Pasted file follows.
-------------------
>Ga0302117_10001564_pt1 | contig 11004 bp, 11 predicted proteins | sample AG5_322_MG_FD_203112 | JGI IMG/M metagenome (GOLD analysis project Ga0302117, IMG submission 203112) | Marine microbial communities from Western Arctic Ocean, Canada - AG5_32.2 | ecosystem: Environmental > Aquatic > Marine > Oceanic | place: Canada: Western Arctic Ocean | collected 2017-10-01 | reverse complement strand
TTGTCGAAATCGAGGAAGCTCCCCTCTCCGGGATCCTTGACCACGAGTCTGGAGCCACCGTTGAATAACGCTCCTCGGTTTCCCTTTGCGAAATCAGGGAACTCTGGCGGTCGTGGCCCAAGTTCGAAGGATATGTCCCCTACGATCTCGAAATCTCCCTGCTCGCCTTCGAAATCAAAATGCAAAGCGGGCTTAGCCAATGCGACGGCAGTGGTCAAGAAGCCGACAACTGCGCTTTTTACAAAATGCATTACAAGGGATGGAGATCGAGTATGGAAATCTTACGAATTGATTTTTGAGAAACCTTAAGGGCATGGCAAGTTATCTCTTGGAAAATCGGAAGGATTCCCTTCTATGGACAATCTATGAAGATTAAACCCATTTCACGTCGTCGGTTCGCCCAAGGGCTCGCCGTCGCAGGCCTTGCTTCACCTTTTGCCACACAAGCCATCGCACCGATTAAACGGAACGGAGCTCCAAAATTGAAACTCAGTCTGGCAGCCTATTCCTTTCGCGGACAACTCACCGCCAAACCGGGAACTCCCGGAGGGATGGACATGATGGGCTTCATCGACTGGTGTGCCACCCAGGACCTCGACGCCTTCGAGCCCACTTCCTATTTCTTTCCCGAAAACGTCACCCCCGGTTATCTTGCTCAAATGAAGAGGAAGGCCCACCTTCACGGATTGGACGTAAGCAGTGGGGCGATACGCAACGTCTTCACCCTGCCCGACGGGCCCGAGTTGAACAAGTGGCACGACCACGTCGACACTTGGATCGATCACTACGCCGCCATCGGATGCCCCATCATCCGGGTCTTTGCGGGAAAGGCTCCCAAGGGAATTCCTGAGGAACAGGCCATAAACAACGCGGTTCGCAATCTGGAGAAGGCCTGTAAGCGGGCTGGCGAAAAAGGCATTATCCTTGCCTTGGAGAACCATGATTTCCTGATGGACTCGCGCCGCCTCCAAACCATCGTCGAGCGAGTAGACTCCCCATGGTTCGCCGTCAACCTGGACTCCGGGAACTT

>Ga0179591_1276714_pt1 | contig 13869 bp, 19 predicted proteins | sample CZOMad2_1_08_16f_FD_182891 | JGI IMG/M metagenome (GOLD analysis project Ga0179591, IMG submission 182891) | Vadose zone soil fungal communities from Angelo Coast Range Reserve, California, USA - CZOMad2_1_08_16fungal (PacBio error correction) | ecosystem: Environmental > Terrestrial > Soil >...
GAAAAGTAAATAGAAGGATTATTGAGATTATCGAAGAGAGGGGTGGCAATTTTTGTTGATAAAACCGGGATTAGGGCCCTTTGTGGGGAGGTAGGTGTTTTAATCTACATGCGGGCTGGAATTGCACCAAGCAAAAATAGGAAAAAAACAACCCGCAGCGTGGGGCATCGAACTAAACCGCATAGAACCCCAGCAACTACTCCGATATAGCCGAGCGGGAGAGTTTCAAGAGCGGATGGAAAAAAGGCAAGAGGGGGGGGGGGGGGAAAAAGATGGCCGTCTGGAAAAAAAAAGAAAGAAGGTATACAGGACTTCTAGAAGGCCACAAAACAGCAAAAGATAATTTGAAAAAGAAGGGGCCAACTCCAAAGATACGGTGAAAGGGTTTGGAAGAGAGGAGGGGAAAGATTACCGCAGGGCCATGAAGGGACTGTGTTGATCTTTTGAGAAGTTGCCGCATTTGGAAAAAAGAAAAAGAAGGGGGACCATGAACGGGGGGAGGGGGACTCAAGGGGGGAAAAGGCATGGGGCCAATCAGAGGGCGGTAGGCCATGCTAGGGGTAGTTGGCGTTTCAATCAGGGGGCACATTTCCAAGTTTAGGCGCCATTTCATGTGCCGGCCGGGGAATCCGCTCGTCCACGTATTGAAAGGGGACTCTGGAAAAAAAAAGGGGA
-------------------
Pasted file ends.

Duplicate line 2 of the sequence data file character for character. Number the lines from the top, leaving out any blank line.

TTGTCGAAATCGAGGAAGCTCCCCTCTCCGGGATCCTTGACCACGAGTCTGGAGCCACCGTTGAATAACGCTCCTCGGTTTCCCTTTGCGAAATCAGGGAACTCTGGCGGTCGTGGCCCAAGTTCGAAGGATATGTCCCCTACGATCTCGAAATCTCCCTGCTCGCCTTCGAAATCAAAATGCAAAGCGGGCTTAGCCAATGCGACGGCAGTGGTCAAGAAGCCGACAACTGCGCTTTTTACAAAATGCATTACAAGGGATGGAGATCGAGTATGGAAATCTTACGAATTGATTTTTGAGAAACCTTAAGGGCATGGCAAGTTATCTCTTGGAAAATCGGAAGGATTCCCTTCTATGGACAATCTATGAAGATTAAACCCATTTCACGTCGTCGGTTCGCCCAAGGGCTCGCCGTCGCAGGCCTTGCTTCACCTTTTGCCACACAAGCCATCGCACCGATTAAACGGAACGGAGCTCCAAAATTGAAACTCAGTCTGGCAGCCTATTCCTTTCGCGGACAACTCACCGCCAAACCGGGAACTCCCGGAGGGATGGACATGATGGGCTTCATCGACTGGTGTGCCACCCAGGACCTCGACGCCTTCGAGCCCACTTCCTATTTCTTTCCCGAAAACGTCACCCCCGGTTATCTTGCTCAAATGAAGAGGAAGGCCCACCTTCACGGATTGGACGTAAGCAGTGGGGCGATACGCAACGTCTTCACCCTGCCCGACGGGCCCGAGTTGAACAAGTGGCACGACCACGTCGACACTTGGATCGATCACTACGCCGCCATCGGATGCCCCATCATCCGGGTCTTTGCGGGAAAGGCTCCCAAGGGAATTCCTGAGGAACAGGCCATAAACAACGCGGTTCGCAATCTGGAGAAGGCCTGTAAGCGGGCTGGCGAAAAAGGCATTATCCTTGCCTTGGAGAACCATGATTTCCTGATGGACTCGCGCCGCCTCCAAACCATCGTCGAGCGAGTAGACTCCCCATGGTTCGCCGTCAACCTGGACTCCGGGAACTT